Being a resident in the town of Blacksburg for more than 30 years, vice mayor Leslie Hager-Smith is one of the most experienced candidates for Blacksburg mayor. With her experience as a small business owner and a member of the Town Council, Hager-Smith has a clear vision on how to improve the quality of life for Blacksburg residents.
Hager-Smith graduated from the University of Georgia with a double major in public relations and American history, and achieved magna cum laude.
Blacksburg has been home to Hager-Smith since 1982. Hager-Smith and her husband, Eric P. Smith, met at the University of Georgia. They moved to Blacksburg after Hager-Smith’s husband took a job at the statistics department here at Virginia Tech. They raised three children here in Blacksburg.
Hager-Smith discovered her passion for service to the wider community after she joined a local church. According to Hager-Smith, the church only had 25 people when she joined, but with the effort from her and the rest of the church, it has expanded to 250 people now.
Before joining the Town Council, Hager-Smith was a reporter and columnist at the Roanoke Times. She was also the director of community program for the YMCA at Virginia Tech. Hager-Smith has been elected as the vice mayor three times.
Hager-Smith identified the most important three features that she will be focusing on if she gets elected for the town of Blacksburg as affordable housing, traffic and the expansion of the town.
The town of Blacksburg conducted a public survey, which involved more than 1,000 respondents. The result of the survey pointed out that affordable housing is what Blacksburg residents care most about. That is why Hager-Smith listed affordable housing as her top priority.
Hager-Smith said the traffic is getting more congested recently, and certain intersections have a high rate of accidents, even fatalities. Therefore, she will be working on the traffic issue here in Blacksburg.
The original town of Blacksburg was laid out in the shape of 16 squares, which Hager-Smith believes is an important and unique feature of the town of Blacksburg. Her plan is to expand the downtown area to be more than a main street.
“My vision for the town of Blacksburg would be to preserve the 16 squares in a very identifiable way, and that is to say that the scale and the mass of the buildings would be approximately what it is now,” Hager-Smith said. “However, stretching far beyond the 16 squares and the historical district, and that's where I think we can build density. We may need to see some buildings go, but we need to make smart decisions. We need to assess carefully the trade-offs.” Hager-Smith has been a member of the Housing and Community Development Advisory Board (HCDAB) and devoted a decent amount time at the HCDAB. She helped to create many housing policies.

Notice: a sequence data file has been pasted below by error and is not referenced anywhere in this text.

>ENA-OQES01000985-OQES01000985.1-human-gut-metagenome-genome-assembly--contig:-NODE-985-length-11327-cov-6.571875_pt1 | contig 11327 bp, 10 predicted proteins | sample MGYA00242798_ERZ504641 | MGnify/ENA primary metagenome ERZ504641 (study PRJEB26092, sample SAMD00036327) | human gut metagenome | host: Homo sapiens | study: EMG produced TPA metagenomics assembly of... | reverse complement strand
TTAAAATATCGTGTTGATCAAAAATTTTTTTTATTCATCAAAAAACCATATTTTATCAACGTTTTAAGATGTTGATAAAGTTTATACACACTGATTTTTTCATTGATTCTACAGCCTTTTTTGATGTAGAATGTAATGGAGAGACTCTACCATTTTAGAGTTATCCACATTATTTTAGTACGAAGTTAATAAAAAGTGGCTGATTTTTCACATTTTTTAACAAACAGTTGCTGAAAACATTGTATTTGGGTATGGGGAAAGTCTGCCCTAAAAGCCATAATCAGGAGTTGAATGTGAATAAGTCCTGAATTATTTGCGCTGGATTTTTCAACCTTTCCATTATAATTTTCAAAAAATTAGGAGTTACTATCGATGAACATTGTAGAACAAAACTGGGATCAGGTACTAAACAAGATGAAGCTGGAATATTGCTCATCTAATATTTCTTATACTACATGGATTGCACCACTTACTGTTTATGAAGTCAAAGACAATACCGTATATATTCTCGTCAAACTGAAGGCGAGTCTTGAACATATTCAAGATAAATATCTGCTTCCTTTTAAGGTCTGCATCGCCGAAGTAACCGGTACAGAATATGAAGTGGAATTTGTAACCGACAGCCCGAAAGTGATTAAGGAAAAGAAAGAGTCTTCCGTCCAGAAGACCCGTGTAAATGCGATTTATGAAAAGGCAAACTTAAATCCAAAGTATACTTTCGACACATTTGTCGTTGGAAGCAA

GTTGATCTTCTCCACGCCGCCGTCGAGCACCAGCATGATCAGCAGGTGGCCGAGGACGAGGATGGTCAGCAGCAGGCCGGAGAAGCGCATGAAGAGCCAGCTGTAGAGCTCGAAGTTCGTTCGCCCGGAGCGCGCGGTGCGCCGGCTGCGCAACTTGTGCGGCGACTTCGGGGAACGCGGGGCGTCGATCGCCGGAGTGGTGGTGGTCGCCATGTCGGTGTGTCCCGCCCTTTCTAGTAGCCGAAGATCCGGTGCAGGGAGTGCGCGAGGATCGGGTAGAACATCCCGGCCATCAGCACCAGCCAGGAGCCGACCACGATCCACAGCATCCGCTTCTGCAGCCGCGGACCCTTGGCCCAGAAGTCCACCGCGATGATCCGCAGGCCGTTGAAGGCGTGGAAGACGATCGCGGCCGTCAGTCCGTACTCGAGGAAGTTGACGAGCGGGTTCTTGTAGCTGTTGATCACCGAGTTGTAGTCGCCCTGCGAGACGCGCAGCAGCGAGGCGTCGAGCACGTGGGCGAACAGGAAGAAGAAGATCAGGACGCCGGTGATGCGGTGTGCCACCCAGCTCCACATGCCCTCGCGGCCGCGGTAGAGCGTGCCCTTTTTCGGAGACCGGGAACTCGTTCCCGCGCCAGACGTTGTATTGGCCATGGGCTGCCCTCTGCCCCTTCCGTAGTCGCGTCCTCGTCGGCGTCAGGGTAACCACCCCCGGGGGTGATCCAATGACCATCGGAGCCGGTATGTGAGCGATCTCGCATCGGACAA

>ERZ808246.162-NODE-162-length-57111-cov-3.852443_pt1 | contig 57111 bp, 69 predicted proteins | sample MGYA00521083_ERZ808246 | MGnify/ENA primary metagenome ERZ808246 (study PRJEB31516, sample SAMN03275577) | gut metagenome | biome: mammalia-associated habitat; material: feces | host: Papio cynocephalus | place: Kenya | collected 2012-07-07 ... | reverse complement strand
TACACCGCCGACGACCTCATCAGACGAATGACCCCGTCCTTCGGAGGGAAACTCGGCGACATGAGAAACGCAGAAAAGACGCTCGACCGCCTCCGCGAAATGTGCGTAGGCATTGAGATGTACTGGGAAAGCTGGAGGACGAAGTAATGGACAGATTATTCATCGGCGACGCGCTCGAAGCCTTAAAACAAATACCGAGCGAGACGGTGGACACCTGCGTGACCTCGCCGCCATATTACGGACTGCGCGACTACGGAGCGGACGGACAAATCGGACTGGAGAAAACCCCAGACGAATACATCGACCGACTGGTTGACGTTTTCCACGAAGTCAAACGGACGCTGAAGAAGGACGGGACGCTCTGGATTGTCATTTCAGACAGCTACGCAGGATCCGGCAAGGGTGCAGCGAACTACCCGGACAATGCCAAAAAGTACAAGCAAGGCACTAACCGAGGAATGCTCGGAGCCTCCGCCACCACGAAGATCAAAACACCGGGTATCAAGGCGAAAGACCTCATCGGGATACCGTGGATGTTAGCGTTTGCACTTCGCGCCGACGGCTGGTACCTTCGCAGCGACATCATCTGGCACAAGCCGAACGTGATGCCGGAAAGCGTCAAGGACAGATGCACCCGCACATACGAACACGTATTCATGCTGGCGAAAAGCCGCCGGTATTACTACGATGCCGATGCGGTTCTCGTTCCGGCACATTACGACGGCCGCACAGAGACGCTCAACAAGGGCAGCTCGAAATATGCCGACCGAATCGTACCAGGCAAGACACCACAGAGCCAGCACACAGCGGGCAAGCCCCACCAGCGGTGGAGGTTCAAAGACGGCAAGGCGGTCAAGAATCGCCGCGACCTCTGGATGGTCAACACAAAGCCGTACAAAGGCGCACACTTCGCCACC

Hager-Smith identified the high level of development pressure in Blacksburg as her biggest caution. Hager-Smith witnessed the transformation of the town of Athens, where the University of Georgia is located. When she graduated, Athens was named as America’s most livable city. Hager-Smith still visits Athens after she graduated and she is disappointed to see that Athens is no longer the livable city that it used to be.
“I have a really good sense for what we can do, but also some of the things we cannot help,” Hager-Smith said. “I would say the issue going forward is to keep the fabric of our community intact, to do those things that we can that will help us to expand but retain the character of Blacksburg.”
In order to make Blacksburg an attractive place for potential residents, Hager-Smith is looking to create more job opportunities in the town.
“I would say that people come to Blacksburg and it is not at all unusual for them to fall in love with it, and when they are finished and they graduate, many many would stay if they could,” Hager-Smith said. “I am very focused on quality of life continuing here and on maintaining the character of the town, and looking for more job opportunities for people to stay.”
In the past few years, Hager-Smith put relentless effort into making Blacksburg a better place for its residents. Some of her accomplishments include being the co-founder of Blacksburg’s Summer Solstice Fest and originating the 16 Frogs Watershed Initiative, which is a public arts project with an environmental consciousness.
Hager-Smith described her biggest accomplishment as initiating council action on legalizing accessory dwelling units, which allow homeowners to create separate apartments in their houses and rent them out to other people. Hager-Smith described it as a “suitable way for people to live in community together.” The Town Council adopted the policy in spring 2017.
There are three candidates running for Blacksburg mayor this year. The election will be held Nov. 7, 2017. If you are still undecided about the candidates, click here to read more candidate profiles from the Collegiate Times.